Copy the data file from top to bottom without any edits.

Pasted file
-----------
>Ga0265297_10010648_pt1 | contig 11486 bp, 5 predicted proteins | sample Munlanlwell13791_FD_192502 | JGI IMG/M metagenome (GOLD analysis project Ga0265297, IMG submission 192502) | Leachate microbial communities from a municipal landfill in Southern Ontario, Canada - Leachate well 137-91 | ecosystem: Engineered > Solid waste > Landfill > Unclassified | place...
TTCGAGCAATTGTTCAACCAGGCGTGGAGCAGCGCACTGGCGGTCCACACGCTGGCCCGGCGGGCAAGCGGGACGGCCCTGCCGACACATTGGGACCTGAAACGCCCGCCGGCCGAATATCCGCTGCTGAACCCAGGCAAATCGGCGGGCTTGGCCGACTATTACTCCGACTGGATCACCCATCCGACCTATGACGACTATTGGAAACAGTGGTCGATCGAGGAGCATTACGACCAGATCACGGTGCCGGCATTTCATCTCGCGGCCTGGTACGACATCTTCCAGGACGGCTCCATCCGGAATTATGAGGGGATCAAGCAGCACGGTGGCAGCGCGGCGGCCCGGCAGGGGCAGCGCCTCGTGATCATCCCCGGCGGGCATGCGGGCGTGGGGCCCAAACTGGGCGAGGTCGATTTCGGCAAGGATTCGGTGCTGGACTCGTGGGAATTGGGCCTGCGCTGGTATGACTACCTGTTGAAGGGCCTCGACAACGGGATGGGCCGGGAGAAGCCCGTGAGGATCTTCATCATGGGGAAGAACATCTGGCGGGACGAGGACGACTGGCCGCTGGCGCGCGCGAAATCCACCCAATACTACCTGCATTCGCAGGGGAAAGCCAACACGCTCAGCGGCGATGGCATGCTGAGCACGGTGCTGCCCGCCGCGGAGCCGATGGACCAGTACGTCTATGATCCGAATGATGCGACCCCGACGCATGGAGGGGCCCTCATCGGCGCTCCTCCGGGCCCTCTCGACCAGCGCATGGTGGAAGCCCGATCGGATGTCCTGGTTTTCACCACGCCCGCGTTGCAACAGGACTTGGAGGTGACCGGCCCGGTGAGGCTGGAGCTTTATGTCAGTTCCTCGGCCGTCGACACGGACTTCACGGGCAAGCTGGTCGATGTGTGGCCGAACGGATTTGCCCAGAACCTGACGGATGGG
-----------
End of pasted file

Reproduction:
>Ga0265297_10010648_pt1 | contig 11486 bp, 5 predicted proteins | sample Munlanlwell13791_FD_192502 | JGI IMG/M metagenome (GOLD analysis project Ga0265297, IMG submission 192502) | Leachate microbial communities from a municipal landfill in Southern Ontario, Canada - Leachate well 137-91 | ecosystem: Engineered > Solid waste > Landfill > Unclassified | place...
TTCGAGCAATTGTTCAACCAGGCGTGGAGCAGCGCACTGGCGGTCCACACGCTGGCCCGGCGGGCAAGCGGGACGGCCCTGCCGACACATTGGGACCTGAAACGCCCGCCGGCCGAATATCCGCTGCTGAACCCAGGCAAATCGGCGGGCTTGGCCGACTATTACTCCGACTGGATCACCCATCCGACCTATGACGACTATTGGAAACAGTGGTCGATCGAGGAGCATTACGACCAGATCACGGTGCCGGCATTTCATCTCGCGGCCTGGTACGACATCTTCCAGGACGGCTCCATCCGGAATTATGAGGGGATCAAGCAGCACGGTGGCAGCGCGGCGGCCCGGCAGGGGCAGCGCCTCGTGATCATCCCCGGCGGGCATGCGGGCGTGGGGCCCAAACTGGGCGAGGTCGATTTCGGCAAGGATTCGGTGCTGGACTCGTGGGAATTGGGCCTGCGCTGGTATGACTACCTGTTGAAGGGCCTCGACAACGGGATGGGCCGGGAGAAGCCCGTGAGGATCTTCATCATGGGGAAGAACATCTGGCGGGACGAGGACGACTGGCCGCTGGCGCGCGCGAAATCCACCCAATACTACCTGCATTCGCAGGGGAAAGCCAACACGCTCAGCGGCGATGGCATGCTGAGCACGGTGCTGCCCGCCGCGGAGCCGATGGACCAGTACGTCTATGATCCGAATGATGCGACCCCGACGCATGGAGGGGCCCTCATCGGCGCTCCTCCGGGCCCTCTCGACCAGCGCATGGTGGAAGCCCGATCGGATGTCCTGGTTTTCACCACGCCCGCGTTGCAACAGGACTTGGAGGTGACCGGCCCGGTGAGGCTGGAGCTTTATGTCAGTTCCTCGGCCGTCGACACGGACTTCACGGGCAAGCTGGTCGATGTGTGGCCGAACGGATTTGCCCAGAACCTGACGGATGGG